background-origin property was introduced in CSS3 for the purposes of setting the background positioning area of an element.
background-origin property allows you to specify whether the background will be positioned relative to the "content box", "border box", or the "padding box".
background-origin property can be used in conjunction with the
background-image properties to modify the position of a background image to match the clipping effect (supplied by the
In CSS3, the
background-origin property has been added to the
background shorthand property. This means that you can set the
background-origin from within the
background property (for example,
background: url("background.png") 40% / 10em lightblue round fixed border-box;).
The formal syntax for this property is:
Below is an explanation of these values.
- Specifies that the background position is relative to the border box.
- Specifies that the background position is relative to the padding box.
- Specifies that the background position is relative to the content box.
In addition, all CSS properties also accept the following CSS-wide keyword values as the sole component of their property value:
- Represents the value specified as the property's initial value.
- Represents the computed value of the property on the element's parent.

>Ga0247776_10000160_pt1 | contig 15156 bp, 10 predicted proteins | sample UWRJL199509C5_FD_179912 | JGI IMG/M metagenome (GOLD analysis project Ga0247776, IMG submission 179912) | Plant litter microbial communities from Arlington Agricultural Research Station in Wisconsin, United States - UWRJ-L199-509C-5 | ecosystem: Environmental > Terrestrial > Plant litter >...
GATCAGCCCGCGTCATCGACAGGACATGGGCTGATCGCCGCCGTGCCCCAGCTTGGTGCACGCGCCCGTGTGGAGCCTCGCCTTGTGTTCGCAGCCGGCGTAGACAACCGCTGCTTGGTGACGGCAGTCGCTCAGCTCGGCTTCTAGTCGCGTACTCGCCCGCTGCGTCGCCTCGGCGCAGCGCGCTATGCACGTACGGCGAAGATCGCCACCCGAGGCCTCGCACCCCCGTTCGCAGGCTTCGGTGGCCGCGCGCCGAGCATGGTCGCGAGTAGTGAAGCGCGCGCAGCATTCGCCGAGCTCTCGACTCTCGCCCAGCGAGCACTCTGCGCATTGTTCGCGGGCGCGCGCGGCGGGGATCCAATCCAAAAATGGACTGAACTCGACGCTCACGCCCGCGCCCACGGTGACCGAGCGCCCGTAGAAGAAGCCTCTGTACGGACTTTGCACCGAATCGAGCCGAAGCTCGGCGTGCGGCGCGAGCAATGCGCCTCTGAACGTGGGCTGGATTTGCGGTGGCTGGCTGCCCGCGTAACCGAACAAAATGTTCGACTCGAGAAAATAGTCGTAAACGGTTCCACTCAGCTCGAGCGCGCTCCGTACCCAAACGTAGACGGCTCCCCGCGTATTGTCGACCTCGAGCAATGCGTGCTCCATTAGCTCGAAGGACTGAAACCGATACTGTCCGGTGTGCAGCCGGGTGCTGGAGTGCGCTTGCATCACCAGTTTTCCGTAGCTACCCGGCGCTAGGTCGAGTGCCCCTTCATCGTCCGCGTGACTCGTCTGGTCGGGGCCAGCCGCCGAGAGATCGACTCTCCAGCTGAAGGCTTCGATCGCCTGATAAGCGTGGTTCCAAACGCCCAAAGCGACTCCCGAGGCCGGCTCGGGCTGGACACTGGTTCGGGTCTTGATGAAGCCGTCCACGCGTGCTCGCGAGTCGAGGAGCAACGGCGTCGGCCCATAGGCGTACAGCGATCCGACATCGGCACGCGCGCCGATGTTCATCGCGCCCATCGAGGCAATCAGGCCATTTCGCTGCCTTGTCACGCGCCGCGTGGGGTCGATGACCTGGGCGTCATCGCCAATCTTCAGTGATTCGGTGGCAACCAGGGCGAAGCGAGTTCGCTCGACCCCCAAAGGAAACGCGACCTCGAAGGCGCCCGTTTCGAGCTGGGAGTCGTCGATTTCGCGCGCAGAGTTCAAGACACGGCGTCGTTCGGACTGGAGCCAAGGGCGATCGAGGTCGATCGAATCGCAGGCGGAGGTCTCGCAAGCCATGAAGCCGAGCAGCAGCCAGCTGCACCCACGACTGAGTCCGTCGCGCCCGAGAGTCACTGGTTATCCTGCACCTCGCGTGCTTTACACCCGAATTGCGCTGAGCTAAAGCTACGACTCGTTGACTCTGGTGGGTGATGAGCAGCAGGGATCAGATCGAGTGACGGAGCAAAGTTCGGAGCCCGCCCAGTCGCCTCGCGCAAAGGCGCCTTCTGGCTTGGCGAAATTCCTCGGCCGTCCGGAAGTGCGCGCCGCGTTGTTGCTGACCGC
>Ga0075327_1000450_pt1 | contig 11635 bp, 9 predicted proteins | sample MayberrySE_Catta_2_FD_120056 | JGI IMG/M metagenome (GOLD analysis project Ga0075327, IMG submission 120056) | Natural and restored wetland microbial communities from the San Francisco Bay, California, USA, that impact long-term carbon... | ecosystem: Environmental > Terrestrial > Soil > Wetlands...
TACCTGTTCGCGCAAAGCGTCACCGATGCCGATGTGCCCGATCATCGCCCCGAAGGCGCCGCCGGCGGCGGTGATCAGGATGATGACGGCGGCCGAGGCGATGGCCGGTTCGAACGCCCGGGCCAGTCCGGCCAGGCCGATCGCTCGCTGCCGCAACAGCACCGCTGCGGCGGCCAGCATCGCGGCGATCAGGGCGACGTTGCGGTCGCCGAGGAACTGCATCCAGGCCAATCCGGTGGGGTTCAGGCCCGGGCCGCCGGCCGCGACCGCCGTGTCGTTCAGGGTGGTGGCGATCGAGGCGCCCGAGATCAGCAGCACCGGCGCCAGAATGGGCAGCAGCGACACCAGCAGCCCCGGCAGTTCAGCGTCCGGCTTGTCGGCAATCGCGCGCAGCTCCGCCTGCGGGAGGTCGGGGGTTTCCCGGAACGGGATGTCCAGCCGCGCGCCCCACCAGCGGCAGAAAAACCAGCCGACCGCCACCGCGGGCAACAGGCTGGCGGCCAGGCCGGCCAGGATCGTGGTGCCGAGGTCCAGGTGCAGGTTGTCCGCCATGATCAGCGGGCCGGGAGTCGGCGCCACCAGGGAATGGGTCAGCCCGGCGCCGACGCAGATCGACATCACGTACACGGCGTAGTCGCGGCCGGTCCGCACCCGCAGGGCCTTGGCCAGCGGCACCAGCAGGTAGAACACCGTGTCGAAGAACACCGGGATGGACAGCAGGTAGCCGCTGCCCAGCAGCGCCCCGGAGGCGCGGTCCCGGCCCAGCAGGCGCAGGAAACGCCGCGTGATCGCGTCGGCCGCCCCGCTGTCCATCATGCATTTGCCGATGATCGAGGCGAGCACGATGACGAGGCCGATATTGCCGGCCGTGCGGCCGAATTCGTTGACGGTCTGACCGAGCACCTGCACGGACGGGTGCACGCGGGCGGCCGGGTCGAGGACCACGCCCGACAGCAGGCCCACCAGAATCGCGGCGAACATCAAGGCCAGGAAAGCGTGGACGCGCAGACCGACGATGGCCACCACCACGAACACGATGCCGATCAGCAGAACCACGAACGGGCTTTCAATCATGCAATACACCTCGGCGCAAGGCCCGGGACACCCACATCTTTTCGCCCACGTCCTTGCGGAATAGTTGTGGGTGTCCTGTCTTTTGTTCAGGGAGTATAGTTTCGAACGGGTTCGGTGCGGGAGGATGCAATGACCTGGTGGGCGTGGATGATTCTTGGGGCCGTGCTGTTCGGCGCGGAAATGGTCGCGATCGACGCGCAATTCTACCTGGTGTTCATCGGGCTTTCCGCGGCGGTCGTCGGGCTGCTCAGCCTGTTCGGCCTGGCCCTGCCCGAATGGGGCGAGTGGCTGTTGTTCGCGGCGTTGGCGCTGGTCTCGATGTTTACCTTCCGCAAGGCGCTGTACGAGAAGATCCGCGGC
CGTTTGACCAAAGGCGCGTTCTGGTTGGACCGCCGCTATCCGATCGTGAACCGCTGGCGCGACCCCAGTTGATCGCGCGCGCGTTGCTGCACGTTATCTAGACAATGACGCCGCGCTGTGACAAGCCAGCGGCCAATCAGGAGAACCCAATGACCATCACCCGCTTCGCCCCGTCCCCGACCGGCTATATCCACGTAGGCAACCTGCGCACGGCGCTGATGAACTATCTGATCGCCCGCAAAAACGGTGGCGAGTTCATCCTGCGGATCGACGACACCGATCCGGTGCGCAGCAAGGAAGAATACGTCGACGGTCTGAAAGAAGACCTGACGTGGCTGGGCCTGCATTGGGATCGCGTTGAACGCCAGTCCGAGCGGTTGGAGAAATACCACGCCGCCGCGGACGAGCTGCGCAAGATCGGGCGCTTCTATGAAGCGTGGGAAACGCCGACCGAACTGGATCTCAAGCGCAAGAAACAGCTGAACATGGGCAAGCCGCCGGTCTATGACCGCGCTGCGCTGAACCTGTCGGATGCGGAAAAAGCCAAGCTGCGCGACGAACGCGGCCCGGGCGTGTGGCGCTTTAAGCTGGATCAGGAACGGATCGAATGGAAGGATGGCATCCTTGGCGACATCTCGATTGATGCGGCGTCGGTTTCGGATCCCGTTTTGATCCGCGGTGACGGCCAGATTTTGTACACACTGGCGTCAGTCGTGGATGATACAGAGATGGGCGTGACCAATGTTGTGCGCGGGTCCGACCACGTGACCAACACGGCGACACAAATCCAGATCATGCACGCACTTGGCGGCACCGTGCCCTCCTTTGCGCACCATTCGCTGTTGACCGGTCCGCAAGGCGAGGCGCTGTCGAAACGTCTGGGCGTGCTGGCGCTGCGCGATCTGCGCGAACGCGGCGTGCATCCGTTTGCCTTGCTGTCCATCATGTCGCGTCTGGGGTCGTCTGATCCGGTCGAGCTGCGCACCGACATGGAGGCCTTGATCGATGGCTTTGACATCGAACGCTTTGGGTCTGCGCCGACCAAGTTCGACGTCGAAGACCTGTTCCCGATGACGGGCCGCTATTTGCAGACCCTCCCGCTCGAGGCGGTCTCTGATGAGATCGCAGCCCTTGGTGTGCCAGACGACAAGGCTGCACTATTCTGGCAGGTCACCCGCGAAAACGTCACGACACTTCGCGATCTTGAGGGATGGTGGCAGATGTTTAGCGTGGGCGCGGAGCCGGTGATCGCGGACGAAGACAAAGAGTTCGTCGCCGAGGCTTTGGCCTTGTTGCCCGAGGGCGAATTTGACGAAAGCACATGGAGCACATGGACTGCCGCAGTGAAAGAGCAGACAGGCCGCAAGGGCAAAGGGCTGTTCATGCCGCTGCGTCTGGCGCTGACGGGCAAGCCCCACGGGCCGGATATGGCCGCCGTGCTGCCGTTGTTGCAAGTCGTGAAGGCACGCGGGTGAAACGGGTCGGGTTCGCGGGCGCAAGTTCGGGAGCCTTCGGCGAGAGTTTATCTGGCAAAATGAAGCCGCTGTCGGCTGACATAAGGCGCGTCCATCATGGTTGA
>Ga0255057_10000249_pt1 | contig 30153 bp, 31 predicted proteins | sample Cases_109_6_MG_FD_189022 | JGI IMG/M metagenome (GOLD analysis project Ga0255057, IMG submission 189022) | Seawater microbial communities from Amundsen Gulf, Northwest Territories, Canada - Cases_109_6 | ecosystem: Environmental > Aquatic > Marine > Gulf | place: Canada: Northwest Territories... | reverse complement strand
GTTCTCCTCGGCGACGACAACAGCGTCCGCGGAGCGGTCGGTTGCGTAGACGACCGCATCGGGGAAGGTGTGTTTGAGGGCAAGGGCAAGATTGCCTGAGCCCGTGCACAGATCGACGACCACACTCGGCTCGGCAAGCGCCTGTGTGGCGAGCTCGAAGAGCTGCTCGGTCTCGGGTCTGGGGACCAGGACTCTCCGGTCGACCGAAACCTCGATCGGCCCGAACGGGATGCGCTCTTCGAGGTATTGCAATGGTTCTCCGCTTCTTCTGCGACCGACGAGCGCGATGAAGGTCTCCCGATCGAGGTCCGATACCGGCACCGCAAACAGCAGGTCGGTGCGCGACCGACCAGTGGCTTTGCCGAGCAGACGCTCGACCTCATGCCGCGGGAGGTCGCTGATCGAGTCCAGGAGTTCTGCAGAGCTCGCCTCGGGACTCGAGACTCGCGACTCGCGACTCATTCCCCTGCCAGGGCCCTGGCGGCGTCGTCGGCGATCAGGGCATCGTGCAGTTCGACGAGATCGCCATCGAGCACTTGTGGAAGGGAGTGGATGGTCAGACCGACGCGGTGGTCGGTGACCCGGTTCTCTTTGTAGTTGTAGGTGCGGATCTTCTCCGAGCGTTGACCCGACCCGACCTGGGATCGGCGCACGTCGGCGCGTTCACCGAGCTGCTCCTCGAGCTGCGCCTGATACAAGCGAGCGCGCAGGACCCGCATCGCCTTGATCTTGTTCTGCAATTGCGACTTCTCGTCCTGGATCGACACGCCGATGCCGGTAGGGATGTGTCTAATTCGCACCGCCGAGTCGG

- This value acts as either
initial, depending on whether the property is inherited or not. In other words, it sets all properties to their parent value if they are inheritable or to their initial value if not inheritable.
Basic Property Information
- Initial Value
- Applies To
- All elements
Working Example within an HTML Document
background-originproperty is defined in CSS Backgrounds and Borders Module Level 3 (W3C Candidate Recommendation 9 September 2014)
The following table provided by Caniuse.com shows the level of browser support for this feature.
For maximum browser compatibility many web developers add browser-specific properties by using extensions such as
-webkit- for Safari, Google Chrome, and Opera (newer versions),
-ms- for Internet Explorer,
-moz- for Firefox,
-o- for older versions of Opera etc. As with any CSS property, if a browser doesn't support a proprietary extension, it will simply ignore it.
This practice is not recommended by the W3C, however in many cases, the only way you can test a property is to include the CSS extension that is compatible with your browser.
The major browser manufacturers generally strive to adhere to the W3C specifications, and when they support a non-prefixed property, they typically remove the prefixed version. Also, W3C advises vendors to remove their prefixes for properties that reach Candidate Recommendation status.
Many developers use Autoprefixer, which is a postprocessor for CSS. Autoprefixer automatically adds vendor prefixes to your CSS so that you don't need to. It also removes old, unnecessary prefixes from your CSS.
You can also use Autoprefixer with preprocessors such as Less and Sass.